Interactivity is the hallmark of AI. The high degree of interactivity can be illustrated using the lesson on tone detection in noise as an example. This particular interactivity was designed to teach about the concept of the auditory critical band. It does so by allowing the students themselves to replicate the psychoacoustic studies that were originally performed to document the frequency-analysis capabilities of the ear.
The main screen shown here gives the student control of the signal-generation parameters relevant to this experiment through the sliders associated with each piece of equipment in the block diagram. A sine oscillator generates a continuous sine wave; the two sliders under the oscillator allow variation in the frequency and the amplitude of the sine signal, current values of which are displayed to the right of the sliders. The sine signal passes through a switch that controls the on-time, the interstimulus interval (ISI) and the rise/fall (R/F) of the pulsing signal. The masking noise is created by the noise generator, whose amplitude parameter is controlled. The noise is bandpass filtered through a filter whose center frequency and bandwidth are controllable. The out put of this filter is measured by the level meter and is then mixed with the signal. The sum of signal and noise are monitored for clipping and delivered to one-channel of the computer’s audio output device. The graphic icon suggests that earphones should be used for listening.
This setup will generate a tone signal pulsing on and off continually against a bandpass noise background. For any set of stimulus parameters a listener can adjust the signal’s level so that the signal is at detection threshold. If this measurement is made as the noise bandwidth is varied, the results should describe the classic critical bandwidth finding.
Data Collection And Storage
In approximately half of the lessons in AI it is possible to record measurements. In many of these the program provides tools for saving, displaying and exporting collected data to a file. When the “record settings” buttons at the bottom of an interactivity screen is clicked, the current settings of the parameters are stored in a results buffer. The “store data in file” button will export all collected data in the session to a text file for easy access by other data analysis or plotting programs. The “clear results” button clears the data buffer in preparation for a new session.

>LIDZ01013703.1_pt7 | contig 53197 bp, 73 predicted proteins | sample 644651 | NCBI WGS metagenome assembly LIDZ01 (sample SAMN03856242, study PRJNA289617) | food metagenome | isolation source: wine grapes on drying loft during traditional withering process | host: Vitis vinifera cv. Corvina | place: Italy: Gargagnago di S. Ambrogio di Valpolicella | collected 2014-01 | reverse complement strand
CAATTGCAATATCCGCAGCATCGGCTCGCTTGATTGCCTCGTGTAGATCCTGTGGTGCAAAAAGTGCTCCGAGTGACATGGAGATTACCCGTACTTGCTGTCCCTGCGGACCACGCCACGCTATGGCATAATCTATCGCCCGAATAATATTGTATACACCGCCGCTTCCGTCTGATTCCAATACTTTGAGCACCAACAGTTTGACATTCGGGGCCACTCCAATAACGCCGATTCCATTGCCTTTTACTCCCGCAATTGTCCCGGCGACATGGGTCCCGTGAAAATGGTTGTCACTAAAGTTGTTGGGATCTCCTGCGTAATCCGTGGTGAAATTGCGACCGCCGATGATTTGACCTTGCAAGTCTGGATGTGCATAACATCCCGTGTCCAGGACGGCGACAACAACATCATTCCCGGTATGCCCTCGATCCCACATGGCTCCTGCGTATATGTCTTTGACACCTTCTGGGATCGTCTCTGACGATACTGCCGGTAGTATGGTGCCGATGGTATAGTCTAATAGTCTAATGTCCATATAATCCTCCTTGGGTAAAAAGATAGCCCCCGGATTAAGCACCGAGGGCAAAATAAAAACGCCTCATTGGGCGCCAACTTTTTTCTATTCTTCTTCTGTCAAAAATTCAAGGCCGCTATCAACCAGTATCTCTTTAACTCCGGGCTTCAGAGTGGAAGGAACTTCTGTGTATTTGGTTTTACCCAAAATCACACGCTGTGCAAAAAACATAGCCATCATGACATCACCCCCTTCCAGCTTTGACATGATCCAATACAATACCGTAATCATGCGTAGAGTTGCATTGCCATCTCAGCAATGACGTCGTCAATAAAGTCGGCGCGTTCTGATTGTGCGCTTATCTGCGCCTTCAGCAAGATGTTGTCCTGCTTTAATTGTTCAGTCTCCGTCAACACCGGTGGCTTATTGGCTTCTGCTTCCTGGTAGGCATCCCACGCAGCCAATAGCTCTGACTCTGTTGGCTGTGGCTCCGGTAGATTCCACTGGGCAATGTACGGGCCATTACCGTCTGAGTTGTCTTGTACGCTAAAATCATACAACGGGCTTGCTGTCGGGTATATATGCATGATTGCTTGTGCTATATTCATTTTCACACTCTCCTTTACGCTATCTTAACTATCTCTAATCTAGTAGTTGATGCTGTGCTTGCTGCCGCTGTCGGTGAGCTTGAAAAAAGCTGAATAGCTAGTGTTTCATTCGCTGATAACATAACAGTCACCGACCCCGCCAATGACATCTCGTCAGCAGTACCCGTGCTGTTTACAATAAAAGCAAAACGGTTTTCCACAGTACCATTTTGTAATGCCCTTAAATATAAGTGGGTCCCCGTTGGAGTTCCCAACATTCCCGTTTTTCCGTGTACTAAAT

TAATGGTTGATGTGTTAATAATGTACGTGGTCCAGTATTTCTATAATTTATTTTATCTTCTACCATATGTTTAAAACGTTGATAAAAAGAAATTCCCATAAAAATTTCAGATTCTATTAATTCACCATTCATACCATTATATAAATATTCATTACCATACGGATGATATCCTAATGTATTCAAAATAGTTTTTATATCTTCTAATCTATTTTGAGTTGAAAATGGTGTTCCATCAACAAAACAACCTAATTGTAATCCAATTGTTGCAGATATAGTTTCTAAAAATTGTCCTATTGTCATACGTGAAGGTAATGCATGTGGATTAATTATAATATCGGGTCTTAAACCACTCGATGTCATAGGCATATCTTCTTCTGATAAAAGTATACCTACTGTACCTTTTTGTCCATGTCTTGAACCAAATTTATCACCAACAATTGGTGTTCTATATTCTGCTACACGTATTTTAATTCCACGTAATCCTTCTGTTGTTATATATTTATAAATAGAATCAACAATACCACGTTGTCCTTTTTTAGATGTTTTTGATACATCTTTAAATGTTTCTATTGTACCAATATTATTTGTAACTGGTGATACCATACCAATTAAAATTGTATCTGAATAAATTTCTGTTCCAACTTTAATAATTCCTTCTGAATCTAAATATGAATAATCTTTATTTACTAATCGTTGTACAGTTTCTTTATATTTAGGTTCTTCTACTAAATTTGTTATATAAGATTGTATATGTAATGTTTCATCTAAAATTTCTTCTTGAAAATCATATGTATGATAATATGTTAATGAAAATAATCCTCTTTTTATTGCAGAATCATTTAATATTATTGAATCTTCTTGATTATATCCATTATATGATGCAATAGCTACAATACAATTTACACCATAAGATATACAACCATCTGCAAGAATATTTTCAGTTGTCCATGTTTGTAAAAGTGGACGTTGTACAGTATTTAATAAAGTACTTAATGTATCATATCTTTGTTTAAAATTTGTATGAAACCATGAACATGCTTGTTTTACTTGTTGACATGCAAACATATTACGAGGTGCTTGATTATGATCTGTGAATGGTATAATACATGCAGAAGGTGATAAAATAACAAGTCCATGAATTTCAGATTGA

In addition to these tools, AI also provides a plot of recorded data, accessed by the “show plot” button. Clicking that button brings up a plot of the results of the adjustments of signal level at different bandwidths, like that shown here. The panel on the left plots the signal level at threshold against the noise bandwidth. The panel on the right displays a table containing all of the parameters in effect for each click of the “record settings” button. Having all of the data saved in a table like this means that one can conduct an experiment using any pair of parameters as the independent and dependent variables.
Background And Instructions
Each lesson is accompanied by a text explanation that gives a basic introduction to the phenomenon under study. These are intended to supplement, not supplant, a textbook and instructor.
The use of each lesson and how it is controlled is given in clearly detailed Instructions. The initial part of the Instructions for the Critical Band lesson is shown here.